Center for Clinical and Translational Research

The Center for Clinical and Translational Research (CCTR) plays an integral role in transforming scientific discoveries into real-world therapies that prevent and treat childhood illness and improve the quality of children’s daily lives. Learn more about the CCTR.

Programs and Resources for Researchers

CCTR’s programs, facilities and services help ensure researchers within the center – and throughout Children’s – have the means and the opportunity to conduct safe, efficient, and ethical research involving children.

Featured Research

  • Dietary Therapy for IBD

    New research demonstrates that the Specific Carbohydrate Diet can induce clinical remission in ulcerative colitis and Crohn's disease.

  • Promoting Resilience; Reducing Stress

    A promising intervention gives teens and young adults coping skills to manage stress after a diagnosis and boost quality of life beyond treatment.

Stay Informed



Help us answer questions about childhood health and illness, and help other children in the future. See a list of our current research studies.

In the News

  • Bonnie Ramsey Receives the Warren Alpert Foundation Prize
    Congratulations to Dr. Bonnie Ramsey, honored by the Warren Alpert Foundation for her transformative discoveries in pulmonology that led to the development of new life-altering treatments for those with cystic fibrosis. The Warren Alpert Foundation, in association with Harvard Medical School, honors trailblazing scientists whose work has improved the understanding, prevention, treatment or cure of human disease. Bonnie, along with the other four honorees, will be recognized at a symposium on Oct. 4 at Harvard Medical School. Read more.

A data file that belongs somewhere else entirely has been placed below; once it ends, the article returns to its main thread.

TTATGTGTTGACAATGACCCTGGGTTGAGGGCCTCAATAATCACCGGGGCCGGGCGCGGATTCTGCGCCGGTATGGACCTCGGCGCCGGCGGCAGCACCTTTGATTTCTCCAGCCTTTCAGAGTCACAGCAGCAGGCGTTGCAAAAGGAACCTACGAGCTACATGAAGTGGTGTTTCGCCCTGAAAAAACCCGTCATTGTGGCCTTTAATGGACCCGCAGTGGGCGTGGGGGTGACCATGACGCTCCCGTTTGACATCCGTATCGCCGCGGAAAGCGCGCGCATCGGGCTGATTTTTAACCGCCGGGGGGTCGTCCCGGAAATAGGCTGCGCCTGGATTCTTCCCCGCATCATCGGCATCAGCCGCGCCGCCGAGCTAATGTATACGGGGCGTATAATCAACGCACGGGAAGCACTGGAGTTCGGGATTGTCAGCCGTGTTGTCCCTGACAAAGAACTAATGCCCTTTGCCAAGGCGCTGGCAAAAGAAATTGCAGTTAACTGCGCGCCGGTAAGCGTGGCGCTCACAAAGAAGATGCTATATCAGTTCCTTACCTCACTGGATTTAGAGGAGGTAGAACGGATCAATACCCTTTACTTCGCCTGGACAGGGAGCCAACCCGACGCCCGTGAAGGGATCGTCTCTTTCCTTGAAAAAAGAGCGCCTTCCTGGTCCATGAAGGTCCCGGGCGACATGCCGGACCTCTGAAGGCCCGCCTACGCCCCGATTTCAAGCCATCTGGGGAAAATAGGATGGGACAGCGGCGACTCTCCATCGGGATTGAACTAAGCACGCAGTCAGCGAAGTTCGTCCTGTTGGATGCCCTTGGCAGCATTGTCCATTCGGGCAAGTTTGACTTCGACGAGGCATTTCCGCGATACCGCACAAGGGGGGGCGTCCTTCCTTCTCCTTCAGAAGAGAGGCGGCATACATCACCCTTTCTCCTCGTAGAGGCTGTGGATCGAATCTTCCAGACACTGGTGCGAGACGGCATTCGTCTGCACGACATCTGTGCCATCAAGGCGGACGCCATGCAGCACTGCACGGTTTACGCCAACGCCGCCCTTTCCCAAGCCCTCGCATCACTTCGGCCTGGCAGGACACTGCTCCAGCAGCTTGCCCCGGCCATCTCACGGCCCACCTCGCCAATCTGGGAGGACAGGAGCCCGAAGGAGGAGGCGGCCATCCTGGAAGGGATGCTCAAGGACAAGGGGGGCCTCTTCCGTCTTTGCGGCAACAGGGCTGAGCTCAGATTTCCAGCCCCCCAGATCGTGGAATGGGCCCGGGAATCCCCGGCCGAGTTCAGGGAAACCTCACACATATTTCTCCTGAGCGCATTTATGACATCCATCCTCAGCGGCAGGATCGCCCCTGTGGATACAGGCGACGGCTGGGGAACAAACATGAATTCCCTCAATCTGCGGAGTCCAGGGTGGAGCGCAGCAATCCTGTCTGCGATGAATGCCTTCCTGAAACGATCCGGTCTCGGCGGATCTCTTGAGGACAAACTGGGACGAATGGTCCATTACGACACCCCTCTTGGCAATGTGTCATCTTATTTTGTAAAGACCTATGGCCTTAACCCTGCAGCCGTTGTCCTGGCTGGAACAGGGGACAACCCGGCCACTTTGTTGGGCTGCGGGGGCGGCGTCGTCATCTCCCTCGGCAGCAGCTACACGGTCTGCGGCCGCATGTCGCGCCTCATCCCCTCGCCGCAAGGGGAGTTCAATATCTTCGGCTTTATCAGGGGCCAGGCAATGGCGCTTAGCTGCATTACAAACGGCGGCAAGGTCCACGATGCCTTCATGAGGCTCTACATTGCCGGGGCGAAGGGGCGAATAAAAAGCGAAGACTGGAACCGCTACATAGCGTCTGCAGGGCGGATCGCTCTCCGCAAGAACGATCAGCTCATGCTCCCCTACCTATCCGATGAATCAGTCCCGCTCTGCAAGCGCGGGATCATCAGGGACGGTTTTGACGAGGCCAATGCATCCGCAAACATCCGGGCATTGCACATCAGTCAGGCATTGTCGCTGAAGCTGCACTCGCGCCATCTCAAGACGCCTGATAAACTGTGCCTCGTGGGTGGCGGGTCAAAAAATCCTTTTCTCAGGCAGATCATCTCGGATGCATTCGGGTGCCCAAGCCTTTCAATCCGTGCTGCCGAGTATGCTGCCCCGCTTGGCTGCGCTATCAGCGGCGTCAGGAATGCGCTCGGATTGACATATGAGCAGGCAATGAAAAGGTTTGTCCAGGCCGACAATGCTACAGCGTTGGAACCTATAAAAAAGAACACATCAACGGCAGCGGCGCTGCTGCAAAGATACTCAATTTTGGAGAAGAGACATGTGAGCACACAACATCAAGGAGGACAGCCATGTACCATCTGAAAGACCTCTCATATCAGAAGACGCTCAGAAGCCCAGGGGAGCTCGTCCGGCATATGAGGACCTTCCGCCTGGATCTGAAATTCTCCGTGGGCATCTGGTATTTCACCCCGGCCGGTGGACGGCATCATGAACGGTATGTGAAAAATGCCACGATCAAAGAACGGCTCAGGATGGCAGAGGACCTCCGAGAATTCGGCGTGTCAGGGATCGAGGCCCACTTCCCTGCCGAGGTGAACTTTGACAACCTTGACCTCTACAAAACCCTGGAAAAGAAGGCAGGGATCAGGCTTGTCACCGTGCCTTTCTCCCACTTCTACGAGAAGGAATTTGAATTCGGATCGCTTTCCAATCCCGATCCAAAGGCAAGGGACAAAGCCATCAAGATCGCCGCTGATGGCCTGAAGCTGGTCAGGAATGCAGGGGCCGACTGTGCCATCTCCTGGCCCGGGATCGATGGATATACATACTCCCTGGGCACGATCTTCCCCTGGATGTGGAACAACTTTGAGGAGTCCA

• One family's story of hardships, triumphs with son who has rare craniofacial disorder
    11.16.17 – ABC News

    Russel and Magda Newman’s son, Nathaniel, was diagnosed with Treacher Collins, an extremely rare congenital craniofacial disorder caused by mutations in the POLR1C gene. When Nathaniel was 12 years old, the Newmans met with surgeons at Seattle Children's Hospital and made the difficult decision to have him undergo a radical surgery that had only been performed on one other child with Treacher Collins. The goal of the surgery was to be able to open up Nathaniel’s airway enough to finally remove his trach. For the surgery, Dr. Richard Hopper, the chief surgeon at the hospital’s craniofacial center, had to literally rearrange the bones in Nathaniel’s face.
  • New blood pressure guidelines for children
    10.09.17 – The New York Times
    In August, the American Academy of Pediatrics published a report updating its guidelines for screening and managing high blood pressure in youngsters. The report includes a much-simplified chart to help practicing physicians readily determine whether a child’s blood pressure is within normal parameters. Because high blood pressure often runs in families, detecting it in a child may prompt a check of the parents and other family members and end up saving their health and lives, said Dr. Joseph Flynn, chief of pediatric nephrology at Seattle Children’s Hospital and lead author of the new guidelines.